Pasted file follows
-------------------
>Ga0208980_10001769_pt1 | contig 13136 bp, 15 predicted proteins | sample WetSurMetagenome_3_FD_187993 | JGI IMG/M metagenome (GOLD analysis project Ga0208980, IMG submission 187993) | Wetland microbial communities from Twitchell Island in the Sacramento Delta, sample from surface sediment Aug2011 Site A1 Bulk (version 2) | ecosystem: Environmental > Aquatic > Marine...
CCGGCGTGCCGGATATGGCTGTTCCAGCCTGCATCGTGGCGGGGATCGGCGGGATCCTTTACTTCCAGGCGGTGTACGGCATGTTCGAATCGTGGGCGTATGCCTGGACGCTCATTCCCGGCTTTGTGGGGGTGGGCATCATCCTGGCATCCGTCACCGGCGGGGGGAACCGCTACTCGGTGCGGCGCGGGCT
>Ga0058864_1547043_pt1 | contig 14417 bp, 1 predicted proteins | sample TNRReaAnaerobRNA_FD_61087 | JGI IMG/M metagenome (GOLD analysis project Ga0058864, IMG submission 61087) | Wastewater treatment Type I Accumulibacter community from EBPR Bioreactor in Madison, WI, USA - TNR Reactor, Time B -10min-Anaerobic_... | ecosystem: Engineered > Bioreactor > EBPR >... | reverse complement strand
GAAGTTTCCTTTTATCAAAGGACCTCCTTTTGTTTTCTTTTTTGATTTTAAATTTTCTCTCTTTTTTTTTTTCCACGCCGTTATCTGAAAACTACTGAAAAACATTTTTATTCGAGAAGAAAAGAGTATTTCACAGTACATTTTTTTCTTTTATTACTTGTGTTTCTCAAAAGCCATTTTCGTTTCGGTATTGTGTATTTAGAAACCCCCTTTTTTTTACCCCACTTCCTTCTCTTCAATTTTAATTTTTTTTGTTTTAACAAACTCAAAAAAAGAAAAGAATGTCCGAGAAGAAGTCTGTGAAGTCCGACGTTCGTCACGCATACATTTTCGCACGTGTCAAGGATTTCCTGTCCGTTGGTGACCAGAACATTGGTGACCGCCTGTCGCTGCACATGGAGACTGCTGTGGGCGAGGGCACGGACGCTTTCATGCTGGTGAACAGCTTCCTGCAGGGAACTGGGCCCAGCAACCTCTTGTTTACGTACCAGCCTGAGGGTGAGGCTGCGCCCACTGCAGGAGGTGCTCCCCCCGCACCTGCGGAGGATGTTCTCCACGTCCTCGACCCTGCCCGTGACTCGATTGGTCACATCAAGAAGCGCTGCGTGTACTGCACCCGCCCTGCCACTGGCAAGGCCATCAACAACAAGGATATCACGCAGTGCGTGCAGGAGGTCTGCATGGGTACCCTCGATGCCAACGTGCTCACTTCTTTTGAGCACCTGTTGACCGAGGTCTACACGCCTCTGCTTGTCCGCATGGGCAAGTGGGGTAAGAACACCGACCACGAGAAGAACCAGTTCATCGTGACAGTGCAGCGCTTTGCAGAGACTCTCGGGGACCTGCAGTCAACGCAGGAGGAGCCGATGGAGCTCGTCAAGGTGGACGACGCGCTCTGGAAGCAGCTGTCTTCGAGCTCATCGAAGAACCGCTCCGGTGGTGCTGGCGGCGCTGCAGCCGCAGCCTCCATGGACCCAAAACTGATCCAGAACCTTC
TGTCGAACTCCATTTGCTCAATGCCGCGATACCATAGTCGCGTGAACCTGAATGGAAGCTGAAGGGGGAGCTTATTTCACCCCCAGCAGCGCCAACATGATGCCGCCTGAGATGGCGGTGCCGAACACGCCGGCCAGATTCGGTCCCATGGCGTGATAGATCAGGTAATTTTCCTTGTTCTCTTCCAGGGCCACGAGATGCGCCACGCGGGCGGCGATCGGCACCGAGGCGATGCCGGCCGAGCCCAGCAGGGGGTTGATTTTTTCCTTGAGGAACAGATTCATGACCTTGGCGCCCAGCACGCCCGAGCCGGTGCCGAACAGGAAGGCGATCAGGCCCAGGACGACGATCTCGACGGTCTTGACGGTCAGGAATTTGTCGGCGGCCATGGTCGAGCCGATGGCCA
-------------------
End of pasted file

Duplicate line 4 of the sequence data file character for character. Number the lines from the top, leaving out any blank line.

GAAGTTTCCTTTTATCAAAGGACCTCCTTTTGTTTTCTTTTTTGATTTTAAATTTTCTCTCTTTTTTTTTTTCCACGCCGTTATCTGAAAACTACTGAAAAACATTTTTATTCGAGAAGAAAAGAGTATTTCACAGTACATTTTTTTCTTTTATTACTTGTGTTTCTCAAAAGCCATTTTCGTTTCGGTATTGTGTATTTAGAAACCCCCTTTTTTTTACCCCACTTCCTTCTCTTCAATTTTAATTTTTTTTGTTTTAACAAACTCAAAAAAAGAAAAGAATGTCCGAGAAGAAGTCTGTGAAGTCCGACGTTCGTCACGCATACATTTTCGCACGTGTCAAGGATTTCCTGTCCGTTGGTGACCAGAACATTGGTGACCGCCTGTCGCTGCACATGGAGACTGCTGTGGGCGAGGGCACGGACGCTTTCATGCTGGTGAACAGCTTCCTGCAGGGAACTGGGCCCAGCAACCTCTTGTTTACGTACCAGCCTGAGGGTGAGGCTGCGCCCACTGCAGGAGGTGCTCCCCCCGCACCTGCGGAGGATGTTCTCCACGTCCTCGACCCTGCCCGTGACTCGATTGGTCACATCAAGAAGCGCTGCGTGTACTGCACCCGCCCTGCCACTGGCAAGGCCATCAACAACAAGGATATCACGCAGTGCGTGCAGGAGGTCTGCATGGGTACCCTCGATGCCAACGTGCTCACTTCTTTTGAGCACCTGTTGACCGAGGTCTACACGCCTCTGCTTGTCCGCATGGGCAAGTGGGGTAAGAACACCGACCACGAGAAGAACCAGTTCATCGTGACAGTGCAGCGCTTTGCAGAGACTCTCGGGGACCTGCAGTCAACGCAGGAGGAGCCGATGGAGCTCGTCAAGGTGGACGACGCGCTCTGGAAGCAGCTGTCTTCGAGCTCATCGAAGAACCGCTCCGGTGGTGCTGGCGGCGCTGCAGCCGCAGCCTCCATGGACCCAAAACTGATCCAGAACCTTC